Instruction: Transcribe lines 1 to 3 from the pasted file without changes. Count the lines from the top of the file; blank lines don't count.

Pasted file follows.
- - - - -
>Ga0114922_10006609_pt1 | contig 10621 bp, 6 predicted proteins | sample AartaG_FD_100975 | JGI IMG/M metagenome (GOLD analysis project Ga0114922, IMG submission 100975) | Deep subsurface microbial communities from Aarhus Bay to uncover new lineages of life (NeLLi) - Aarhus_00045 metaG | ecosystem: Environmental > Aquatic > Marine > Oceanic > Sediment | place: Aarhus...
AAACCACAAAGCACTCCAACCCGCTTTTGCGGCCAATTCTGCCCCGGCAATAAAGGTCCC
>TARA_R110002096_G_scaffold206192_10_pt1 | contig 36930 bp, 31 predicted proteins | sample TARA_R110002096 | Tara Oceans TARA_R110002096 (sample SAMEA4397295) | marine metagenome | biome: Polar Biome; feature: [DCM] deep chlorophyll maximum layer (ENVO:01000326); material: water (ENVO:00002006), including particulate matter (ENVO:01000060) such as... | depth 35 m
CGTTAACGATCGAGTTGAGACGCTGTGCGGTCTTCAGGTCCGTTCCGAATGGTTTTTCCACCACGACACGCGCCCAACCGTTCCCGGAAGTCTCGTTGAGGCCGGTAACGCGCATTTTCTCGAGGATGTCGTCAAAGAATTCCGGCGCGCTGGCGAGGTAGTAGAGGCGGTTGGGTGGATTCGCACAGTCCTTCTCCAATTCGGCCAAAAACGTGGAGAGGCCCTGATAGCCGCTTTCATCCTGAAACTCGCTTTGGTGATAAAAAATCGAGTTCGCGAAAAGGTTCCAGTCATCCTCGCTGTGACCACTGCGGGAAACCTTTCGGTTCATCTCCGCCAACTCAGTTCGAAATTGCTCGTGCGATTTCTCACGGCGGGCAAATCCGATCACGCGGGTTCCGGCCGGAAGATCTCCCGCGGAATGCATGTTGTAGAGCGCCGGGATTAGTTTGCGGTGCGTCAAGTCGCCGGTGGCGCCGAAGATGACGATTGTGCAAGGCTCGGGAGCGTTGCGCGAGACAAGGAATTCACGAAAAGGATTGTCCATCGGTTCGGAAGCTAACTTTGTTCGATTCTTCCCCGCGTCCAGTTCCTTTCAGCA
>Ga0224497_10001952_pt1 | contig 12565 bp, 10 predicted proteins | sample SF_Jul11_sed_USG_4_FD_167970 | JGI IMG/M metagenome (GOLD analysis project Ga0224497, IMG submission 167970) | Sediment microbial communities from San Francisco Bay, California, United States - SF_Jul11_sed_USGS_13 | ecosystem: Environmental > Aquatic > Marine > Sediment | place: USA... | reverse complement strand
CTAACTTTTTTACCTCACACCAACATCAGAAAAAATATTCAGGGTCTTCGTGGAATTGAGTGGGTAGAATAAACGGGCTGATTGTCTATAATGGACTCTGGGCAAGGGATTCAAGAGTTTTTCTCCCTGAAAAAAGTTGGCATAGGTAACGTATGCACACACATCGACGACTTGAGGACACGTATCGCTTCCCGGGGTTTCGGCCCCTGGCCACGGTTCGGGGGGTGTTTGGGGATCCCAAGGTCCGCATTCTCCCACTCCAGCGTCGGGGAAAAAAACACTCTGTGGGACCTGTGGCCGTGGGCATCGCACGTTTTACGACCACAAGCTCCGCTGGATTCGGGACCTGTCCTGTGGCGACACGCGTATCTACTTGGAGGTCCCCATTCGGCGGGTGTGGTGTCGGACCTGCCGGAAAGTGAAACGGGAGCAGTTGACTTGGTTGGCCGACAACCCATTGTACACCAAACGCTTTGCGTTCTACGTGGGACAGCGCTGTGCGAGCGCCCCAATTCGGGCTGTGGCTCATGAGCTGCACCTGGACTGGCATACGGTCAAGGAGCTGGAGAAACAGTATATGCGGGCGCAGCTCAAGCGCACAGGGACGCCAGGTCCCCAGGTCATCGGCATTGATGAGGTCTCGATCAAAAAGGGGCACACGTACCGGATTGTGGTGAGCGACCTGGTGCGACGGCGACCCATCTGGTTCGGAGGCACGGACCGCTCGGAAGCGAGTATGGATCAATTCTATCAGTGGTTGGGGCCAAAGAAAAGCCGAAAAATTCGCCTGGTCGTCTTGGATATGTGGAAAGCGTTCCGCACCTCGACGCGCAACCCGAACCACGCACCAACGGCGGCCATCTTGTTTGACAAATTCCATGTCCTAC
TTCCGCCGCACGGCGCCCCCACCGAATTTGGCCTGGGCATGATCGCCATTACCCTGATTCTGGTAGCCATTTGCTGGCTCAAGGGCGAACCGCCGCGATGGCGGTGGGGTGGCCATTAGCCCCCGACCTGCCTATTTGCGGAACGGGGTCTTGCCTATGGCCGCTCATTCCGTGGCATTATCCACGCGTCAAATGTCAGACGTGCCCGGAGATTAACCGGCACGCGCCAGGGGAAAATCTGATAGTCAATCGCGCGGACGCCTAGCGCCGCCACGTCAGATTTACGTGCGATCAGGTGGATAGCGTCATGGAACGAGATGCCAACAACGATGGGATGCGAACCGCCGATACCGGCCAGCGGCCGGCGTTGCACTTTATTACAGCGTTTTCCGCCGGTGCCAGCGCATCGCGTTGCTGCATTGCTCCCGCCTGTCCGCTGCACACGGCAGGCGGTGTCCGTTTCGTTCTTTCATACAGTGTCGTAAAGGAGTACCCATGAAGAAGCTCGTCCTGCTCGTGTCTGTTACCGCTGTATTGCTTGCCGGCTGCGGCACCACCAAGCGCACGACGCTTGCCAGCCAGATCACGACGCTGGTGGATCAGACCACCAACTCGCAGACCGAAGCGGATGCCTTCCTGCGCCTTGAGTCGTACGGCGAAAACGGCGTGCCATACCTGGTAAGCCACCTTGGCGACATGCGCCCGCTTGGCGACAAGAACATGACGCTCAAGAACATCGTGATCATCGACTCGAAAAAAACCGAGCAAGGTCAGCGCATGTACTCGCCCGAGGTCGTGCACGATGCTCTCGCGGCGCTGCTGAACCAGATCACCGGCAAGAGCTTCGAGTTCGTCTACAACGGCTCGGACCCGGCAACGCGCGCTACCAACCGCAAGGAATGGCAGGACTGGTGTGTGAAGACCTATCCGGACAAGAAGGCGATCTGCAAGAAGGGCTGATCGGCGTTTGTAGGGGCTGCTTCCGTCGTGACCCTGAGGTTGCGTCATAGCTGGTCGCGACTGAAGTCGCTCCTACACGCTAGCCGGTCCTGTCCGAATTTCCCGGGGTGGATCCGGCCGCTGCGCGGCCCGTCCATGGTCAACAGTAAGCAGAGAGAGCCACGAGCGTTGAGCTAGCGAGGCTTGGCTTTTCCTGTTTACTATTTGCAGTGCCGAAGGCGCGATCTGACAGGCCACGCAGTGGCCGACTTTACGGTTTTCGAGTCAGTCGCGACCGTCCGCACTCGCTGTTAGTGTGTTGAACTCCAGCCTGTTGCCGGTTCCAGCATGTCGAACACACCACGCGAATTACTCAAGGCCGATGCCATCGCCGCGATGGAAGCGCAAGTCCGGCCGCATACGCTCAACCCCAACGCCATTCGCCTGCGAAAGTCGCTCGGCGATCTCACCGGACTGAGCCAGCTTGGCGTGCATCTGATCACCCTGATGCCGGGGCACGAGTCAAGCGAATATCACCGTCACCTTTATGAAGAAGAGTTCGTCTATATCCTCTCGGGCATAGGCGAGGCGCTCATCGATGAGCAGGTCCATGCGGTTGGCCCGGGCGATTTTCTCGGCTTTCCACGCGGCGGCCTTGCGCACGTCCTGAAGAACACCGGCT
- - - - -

>Ga0114922_10006609_pt1 | contig 10621 bp, 6 predicted proteins | sample AartaG_FD_100975 | JGI IMG/M metagenome (GOLD analysis project Ga0114922, IMG submission 100975) | Deep subsurface microbial communities from Aarhus Bay to uncover new lineages of life (NeLLi) - Aarhus_00045 metaG | ecosystem: Environmental > Aquatic > Marine > Oceanic > Sediment | place: Aarhus...
AAACCACAAAGCACTCCAACCCGCTTTTGCGGCCAATTCTGCCCCGGCAATAAAGGTCCC
>TARA_R110002096_G_scaffold206192_10_pt1 | contig 36930 bp, 31 predicted proteins | sample TARA_R110002096 | Tara Oceans TARA_R110002096 (sample SAMEA4397295) | marine metagenome | biome: Polar Biome; feature: [DCM] deep chlorophyll maximum layer (ENVO:01000326); material: water (ENVO:00002006), including particulate matter (ENVO:01000060) such as... | depth 35 m